I read this ages ago, but haven’t written about it here. Well, work is keeping me crazy, and my short fiction turnarounds are insane, so…
This was a very enjoyable read. I liked part one, “The Wreck of the Mary Byrd,” the best. It just appealed to me the most, structurally. I was particularly taken with the first person character introductions, where everyone explained who they were and what they were doing aboard the Mary Byrd. My favorite chapter was Chapter II, Laura Brown’s chapter, partly for the use of dialect (I tried to read part of it aloud to Brian and found myself unable to do so without a southern accent), and partly because–I admit it–I just identified with Laura’s intense hatred of the cold. (I got seasonal affective disorder in southern Virginia.)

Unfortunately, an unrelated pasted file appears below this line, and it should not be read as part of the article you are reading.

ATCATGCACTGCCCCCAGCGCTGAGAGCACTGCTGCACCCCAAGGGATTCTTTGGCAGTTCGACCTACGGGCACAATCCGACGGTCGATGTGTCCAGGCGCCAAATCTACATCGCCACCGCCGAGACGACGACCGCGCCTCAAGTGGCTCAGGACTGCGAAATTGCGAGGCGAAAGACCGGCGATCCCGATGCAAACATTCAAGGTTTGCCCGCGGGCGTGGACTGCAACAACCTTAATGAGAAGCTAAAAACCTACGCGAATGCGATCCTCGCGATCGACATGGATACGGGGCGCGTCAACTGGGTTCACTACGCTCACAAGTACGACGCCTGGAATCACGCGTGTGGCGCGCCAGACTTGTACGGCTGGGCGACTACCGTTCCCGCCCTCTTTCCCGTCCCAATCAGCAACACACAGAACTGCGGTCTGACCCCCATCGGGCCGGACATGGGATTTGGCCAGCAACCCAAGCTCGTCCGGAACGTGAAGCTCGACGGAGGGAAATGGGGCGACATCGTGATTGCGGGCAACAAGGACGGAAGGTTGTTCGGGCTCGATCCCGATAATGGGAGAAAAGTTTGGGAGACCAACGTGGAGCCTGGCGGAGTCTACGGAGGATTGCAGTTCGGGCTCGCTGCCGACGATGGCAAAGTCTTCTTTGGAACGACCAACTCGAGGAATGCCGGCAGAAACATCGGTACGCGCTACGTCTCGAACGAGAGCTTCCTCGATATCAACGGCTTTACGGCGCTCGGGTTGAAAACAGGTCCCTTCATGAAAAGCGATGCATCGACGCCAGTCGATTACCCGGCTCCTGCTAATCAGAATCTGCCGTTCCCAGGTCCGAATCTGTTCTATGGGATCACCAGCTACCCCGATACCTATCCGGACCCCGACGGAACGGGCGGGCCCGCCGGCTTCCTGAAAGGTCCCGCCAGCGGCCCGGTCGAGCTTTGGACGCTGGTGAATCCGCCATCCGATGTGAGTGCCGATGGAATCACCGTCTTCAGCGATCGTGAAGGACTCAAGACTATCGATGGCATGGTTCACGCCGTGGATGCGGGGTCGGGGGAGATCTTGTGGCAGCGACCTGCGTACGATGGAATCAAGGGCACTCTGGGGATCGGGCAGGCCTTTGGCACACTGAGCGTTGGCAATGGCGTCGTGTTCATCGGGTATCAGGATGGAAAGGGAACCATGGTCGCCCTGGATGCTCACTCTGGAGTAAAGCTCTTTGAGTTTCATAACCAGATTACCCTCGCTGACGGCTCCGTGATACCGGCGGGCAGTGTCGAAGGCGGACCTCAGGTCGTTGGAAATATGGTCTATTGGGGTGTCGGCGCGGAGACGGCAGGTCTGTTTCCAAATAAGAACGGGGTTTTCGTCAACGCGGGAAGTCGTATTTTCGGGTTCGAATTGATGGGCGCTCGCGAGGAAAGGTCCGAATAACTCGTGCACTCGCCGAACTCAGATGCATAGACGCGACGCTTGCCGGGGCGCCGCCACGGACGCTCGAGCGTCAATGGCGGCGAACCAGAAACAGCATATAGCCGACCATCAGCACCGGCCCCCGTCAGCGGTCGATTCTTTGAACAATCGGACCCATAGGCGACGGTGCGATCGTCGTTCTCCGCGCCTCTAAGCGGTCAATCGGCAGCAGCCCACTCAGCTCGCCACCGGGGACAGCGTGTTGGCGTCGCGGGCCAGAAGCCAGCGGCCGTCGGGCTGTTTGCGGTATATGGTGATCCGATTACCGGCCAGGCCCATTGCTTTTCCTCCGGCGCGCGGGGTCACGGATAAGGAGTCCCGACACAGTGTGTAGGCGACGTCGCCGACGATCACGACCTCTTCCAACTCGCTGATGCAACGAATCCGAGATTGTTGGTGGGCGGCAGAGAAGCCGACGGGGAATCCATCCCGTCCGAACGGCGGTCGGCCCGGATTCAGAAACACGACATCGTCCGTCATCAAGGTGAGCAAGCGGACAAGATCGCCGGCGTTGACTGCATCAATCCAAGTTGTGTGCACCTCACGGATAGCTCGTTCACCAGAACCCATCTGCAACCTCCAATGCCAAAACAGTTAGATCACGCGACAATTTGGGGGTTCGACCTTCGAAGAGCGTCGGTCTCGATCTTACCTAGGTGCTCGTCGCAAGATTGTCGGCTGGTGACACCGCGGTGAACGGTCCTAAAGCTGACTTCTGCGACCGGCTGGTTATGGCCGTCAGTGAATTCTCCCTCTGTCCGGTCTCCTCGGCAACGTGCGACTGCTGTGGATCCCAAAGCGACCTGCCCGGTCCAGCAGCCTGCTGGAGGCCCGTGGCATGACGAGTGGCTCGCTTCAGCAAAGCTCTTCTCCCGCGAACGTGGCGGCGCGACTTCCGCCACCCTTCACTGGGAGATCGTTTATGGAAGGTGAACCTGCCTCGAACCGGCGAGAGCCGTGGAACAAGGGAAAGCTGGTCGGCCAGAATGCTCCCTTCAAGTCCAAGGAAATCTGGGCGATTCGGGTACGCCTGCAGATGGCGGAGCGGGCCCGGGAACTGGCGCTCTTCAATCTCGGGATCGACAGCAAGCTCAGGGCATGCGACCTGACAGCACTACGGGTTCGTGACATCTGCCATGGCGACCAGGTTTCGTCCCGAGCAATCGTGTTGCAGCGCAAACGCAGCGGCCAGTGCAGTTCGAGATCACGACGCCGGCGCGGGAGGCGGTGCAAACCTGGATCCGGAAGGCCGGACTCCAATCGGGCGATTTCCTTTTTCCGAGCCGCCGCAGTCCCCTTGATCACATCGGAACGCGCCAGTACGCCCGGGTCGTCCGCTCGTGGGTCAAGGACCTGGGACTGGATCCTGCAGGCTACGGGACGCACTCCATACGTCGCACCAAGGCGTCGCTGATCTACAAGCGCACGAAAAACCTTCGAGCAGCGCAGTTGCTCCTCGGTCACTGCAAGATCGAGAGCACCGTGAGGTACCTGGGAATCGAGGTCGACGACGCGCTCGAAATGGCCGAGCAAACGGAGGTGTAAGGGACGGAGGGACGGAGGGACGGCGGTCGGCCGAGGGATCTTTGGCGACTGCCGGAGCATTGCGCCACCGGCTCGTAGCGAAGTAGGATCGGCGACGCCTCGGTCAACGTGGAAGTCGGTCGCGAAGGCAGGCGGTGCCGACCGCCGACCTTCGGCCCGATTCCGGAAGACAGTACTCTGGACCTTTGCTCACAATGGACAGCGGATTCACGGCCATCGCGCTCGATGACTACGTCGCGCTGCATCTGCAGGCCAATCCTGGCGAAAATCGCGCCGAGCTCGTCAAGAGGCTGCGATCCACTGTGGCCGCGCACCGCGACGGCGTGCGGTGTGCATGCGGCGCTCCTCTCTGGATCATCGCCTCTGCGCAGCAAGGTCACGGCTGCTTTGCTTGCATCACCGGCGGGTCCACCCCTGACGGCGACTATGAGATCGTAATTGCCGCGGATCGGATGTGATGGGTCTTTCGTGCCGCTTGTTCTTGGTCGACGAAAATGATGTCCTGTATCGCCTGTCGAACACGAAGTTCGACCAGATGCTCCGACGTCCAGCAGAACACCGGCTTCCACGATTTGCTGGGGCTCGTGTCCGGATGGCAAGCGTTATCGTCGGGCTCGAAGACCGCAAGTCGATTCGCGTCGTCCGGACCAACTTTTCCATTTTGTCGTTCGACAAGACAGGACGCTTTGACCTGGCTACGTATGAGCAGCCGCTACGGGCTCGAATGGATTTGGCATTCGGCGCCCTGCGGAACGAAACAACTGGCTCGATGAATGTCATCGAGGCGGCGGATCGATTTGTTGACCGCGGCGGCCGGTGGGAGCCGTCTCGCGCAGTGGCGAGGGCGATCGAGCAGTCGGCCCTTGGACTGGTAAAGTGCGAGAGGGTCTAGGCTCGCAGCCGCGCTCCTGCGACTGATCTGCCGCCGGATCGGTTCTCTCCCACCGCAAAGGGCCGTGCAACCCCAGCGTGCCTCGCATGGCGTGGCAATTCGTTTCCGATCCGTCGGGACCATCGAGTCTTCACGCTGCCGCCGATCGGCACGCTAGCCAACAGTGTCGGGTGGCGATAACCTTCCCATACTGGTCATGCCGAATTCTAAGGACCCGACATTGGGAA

Anyway, it was mainly the history and the voices in part one that appealed to me, although there’s also a werewolf-hunting Irish nun. Parts two and three feel a little pasted on to me, but I like part one and the history in all of them enough to overlook that. My parents met singing opera. I’ll overlook a lot if you appeal to my ear enough.
Good book. Go, read.